New Drug Safety Bill Introduced in Senate

Published September 1, 2006

In a bid to increase federal scrutiny of the safety of pharmaceutical industry products, U.S. Sens. Michael B. Enzi (R-WY) and Edward M. Kennedy (D-MA) unveiled the Enhancing Drug Safety and Innovation Act of 2006 in late July.

The legislation aims to change testing, labeling, and approval processes for medications nationwide by amending the Public Health Service Act and the Federal Food Drug and Cosmetic Act “to improve drug safety and oversight, and for other purposes,” according to the text of the bill.

The bill also includes provisions for establishing a new federally funded biomedical research institute and a federal database of clinical trials and their results, and mechanisms to resolve conflicts of interest on Food and Drug Administration (FDA) advisory committees.

The legislation would provide “a rapid, consistent framework for making changes” to drug labels and new rules governing the results of clinical trials, according to a statement from Kennedy’s office.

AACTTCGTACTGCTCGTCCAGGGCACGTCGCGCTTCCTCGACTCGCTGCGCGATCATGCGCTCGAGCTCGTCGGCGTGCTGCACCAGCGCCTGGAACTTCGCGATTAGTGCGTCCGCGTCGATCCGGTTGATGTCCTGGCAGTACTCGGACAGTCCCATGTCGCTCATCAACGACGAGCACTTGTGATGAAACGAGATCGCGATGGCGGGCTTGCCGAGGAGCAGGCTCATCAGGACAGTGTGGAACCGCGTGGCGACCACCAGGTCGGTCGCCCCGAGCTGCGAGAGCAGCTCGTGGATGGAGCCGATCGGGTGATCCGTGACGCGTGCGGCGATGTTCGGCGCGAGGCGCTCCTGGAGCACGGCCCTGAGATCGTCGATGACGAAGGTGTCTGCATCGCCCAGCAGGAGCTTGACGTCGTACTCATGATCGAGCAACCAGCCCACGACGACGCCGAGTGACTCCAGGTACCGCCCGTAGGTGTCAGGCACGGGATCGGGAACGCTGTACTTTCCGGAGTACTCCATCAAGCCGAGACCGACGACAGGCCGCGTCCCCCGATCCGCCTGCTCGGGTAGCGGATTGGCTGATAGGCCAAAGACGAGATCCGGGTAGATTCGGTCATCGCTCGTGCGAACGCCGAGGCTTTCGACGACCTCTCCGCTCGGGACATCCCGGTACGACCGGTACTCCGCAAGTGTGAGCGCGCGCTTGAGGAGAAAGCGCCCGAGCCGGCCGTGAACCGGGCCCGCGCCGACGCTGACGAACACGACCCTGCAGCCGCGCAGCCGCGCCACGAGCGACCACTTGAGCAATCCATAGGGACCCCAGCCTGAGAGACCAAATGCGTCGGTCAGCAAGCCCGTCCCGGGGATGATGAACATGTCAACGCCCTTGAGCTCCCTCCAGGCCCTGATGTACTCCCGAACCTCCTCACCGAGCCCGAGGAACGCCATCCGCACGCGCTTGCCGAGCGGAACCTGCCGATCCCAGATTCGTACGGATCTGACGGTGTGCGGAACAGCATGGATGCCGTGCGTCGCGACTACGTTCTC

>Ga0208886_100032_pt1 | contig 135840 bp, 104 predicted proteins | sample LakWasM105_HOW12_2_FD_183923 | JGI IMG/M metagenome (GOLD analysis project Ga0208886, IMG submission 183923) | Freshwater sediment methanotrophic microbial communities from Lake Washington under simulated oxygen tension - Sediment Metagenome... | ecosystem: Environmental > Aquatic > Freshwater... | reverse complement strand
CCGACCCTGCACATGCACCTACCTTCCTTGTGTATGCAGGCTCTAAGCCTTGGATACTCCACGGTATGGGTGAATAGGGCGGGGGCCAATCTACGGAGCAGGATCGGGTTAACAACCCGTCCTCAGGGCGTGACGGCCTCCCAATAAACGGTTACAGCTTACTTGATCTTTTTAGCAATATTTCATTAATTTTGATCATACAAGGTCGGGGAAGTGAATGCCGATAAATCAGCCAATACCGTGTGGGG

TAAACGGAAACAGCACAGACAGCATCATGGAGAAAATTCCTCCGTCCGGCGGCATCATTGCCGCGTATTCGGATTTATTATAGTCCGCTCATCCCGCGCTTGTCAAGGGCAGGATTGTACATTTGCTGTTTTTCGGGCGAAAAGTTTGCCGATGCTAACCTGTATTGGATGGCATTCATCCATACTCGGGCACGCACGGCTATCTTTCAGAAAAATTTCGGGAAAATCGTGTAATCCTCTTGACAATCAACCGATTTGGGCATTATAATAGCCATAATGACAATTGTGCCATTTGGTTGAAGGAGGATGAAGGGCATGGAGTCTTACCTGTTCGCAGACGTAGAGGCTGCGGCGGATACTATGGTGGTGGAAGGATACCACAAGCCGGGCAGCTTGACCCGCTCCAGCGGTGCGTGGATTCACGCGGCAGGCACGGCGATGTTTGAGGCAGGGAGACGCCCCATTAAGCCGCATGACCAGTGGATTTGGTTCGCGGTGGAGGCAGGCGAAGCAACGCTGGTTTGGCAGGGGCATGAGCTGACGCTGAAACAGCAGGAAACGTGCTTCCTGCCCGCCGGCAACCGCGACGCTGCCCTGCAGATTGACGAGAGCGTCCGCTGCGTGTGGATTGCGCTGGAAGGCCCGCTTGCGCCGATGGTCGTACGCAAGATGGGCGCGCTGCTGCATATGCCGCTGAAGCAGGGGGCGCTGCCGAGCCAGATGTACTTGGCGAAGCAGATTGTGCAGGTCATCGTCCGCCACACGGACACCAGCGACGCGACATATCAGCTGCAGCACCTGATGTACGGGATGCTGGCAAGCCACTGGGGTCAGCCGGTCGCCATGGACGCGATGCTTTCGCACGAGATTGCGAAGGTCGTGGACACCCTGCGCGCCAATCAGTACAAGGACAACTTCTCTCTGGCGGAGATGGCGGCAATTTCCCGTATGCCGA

“It’s critical that the FDA be given the ability to ensure that the risks of prescription drugs are adequately assessed and managed, so that drugs can be safely used by patients,” Kennedy said.

Increased Scrutiny

Enzi spokesman Craig Orfield concurred.

“The health committee hearings brought consensus regarding safety in light of Vioxx and other similar issues, as well as concerns regarding the pace of approval,” Orfield said. Last year’s Senate Committee on Health, Education, Labor, and Pensions hearings on drug safety led members to believe more comprehensive measures were needed.

Vioxx, an anti-inflammatory arthritis medication manufactured by Merck & Co., was withdrawn from the market after it was found to increase the risk of heart attacks and strokes. A joint investigation by the U.S. Justice Department and Securities and Exchange Commission in 2004 prompted the Senate hearings that resulted in the new bill.

The Pharmaceutical Research and Manufacturers of America, a Washington, DC-based group representing drug companies, adopted a neutral tone toward the Enzi-Kennedy bill.

“We believe FDA’s rigorous review process is critical to ensuring American patients receive the highest quality prescription drugs,” Senior Vice President Ken Johnson said. “Clearly, the U.S. safety record is unmatched: Fewer than 3 percent of approved prescription medicines have been withdrawn from the market over the last 20 years. For America’s pharmaceutical research companies, safety is our top priority, and it always will be.”

David Salvo ([email protected]) is a freelance writer living in Bloomington, Indiana.

For more information …

The 99-page text of the Enhancing Drug Safety and Innovation Act of 2006 is available at